•  
  •  
 

Abstract

This paper describes how alternative documents – memory, metaphor, and storytelling – negotiate musicians’ ongoing process of knowledge building. Examples are drawn from five music practitioners of different traditions around the world. In the contexts of teaching and learning, these documents provide evidence of changing epistemic perspectives in these music practitioners, and can be used to examine the complex relationships between time, knowledge building, and experience. Recent work in oral information and oral documents by Turner (2007; 2010), in addition to conceptual views of documents and documentation as early as Otlet (1934) and Briet (1951) and revisited by Buckland (1991; 1997) and Frohmann (2004; 2009), continue to examine what constitutes a document and in which contexts. The idea of devices like memory, metaphor, and storytelling as documents providing “windows” into epistemological dynamics is a new perspective offered on a diverse and complex subject. Future research into music knowledge contexts of documents will further the overall discussion of non-textual documents and documentation practices in Library and Information Science.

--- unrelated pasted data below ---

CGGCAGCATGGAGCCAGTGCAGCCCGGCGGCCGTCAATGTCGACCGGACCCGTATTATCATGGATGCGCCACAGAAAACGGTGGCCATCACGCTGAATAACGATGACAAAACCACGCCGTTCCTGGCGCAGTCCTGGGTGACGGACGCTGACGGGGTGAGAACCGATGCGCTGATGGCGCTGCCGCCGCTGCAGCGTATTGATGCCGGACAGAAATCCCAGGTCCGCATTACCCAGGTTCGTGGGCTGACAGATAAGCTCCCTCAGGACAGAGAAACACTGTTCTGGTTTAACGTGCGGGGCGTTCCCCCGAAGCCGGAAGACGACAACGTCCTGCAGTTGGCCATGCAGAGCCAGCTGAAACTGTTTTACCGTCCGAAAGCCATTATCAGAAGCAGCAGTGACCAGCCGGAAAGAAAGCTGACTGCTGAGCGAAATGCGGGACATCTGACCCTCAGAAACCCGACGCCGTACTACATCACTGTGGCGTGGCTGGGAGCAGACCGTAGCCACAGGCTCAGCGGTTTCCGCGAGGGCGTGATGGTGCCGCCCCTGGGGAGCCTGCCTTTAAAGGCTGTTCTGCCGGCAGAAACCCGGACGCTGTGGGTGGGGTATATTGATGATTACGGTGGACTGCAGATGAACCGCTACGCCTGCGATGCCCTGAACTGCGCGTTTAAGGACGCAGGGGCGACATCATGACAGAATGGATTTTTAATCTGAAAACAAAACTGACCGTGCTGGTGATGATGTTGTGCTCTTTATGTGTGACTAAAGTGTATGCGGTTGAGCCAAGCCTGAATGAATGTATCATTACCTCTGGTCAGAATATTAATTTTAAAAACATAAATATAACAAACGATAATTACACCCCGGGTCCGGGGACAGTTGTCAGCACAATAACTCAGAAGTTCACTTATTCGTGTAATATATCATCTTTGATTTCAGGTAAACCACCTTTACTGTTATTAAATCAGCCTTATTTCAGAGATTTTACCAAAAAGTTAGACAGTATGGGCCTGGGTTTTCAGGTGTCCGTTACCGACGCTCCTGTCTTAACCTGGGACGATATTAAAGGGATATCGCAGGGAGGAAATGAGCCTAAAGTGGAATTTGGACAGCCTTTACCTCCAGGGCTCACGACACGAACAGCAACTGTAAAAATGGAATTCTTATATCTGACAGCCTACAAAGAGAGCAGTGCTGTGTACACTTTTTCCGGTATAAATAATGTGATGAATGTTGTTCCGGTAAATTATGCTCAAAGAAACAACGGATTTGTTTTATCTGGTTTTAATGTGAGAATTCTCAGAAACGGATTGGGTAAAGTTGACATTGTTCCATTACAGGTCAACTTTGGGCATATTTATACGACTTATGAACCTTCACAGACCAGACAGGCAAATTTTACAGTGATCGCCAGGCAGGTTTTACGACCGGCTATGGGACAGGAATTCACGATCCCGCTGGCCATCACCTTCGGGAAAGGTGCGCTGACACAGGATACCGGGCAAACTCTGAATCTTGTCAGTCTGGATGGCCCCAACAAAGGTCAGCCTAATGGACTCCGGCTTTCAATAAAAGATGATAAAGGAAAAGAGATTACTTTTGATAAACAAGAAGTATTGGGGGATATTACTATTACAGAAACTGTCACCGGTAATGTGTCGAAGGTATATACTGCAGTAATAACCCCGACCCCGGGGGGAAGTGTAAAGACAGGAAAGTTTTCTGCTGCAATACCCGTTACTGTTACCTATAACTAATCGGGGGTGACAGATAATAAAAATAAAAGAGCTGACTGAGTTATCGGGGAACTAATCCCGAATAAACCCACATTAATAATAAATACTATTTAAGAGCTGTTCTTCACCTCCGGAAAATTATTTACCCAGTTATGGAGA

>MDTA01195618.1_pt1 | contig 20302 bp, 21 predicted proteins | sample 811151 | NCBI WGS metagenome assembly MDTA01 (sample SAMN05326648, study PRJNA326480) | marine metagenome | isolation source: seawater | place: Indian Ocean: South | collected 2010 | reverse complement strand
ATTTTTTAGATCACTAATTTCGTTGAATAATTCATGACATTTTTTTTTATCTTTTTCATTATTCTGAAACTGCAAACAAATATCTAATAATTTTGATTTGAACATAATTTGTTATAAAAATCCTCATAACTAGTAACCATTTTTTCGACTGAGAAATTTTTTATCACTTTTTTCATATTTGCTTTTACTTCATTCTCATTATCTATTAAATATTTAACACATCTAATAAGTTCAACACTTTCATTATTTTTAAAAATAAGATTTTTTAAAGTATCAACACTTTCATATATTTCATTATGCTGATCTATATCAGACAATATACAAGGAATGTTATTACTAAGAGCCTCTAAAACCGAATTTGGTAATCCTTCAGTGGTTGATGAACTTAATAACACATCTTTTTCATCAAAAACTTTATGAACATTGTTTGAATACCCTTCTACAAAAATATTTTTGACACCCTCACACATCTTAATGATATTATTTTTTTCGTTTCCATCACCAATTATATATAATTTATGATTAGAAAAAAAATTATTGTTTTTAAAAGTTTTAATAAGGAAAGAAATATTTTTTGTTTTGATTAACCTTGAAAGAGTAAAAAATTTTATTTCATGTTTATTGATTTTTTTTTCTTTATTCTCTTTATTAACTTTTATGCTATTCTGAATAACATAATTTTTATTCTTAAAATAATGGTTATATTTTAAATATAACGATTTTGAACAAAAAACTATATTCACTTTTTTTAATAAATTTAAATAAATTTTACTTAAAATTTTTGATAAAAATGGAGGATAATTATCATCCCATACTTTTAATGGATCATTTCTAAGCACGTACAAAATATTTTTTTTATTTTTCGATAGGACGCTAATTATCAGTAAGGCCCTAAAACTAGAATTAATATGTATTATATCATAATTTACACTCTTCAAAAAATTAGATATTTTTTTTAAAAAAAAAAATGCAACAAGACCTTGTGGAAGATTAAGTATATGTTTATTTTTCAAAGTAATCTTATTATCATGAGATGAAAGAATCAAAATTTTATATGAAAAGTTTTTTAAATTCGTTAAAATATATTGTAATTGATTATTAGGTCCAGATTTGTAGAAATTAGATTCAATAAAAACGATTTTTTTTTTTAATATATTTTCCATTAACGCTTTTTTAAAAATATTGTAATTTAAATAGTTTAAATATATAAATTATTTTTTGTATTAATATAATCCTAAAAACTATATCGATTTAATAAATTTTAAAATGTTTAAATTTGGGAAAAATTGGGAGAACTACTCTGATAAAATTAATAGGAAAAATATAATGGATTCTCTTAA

Share

COinS
 

To view the content in your browser, please download Adobe Reader or, alternately,
you may Download the file to your hard drive.

NOTE: The latest versions of Adobe Reader do not support viewing PDF files within Firefox on Mac OS and if you are using a modern (Intel) Mac, there is no official plugin for viewing PDF files within the browser window.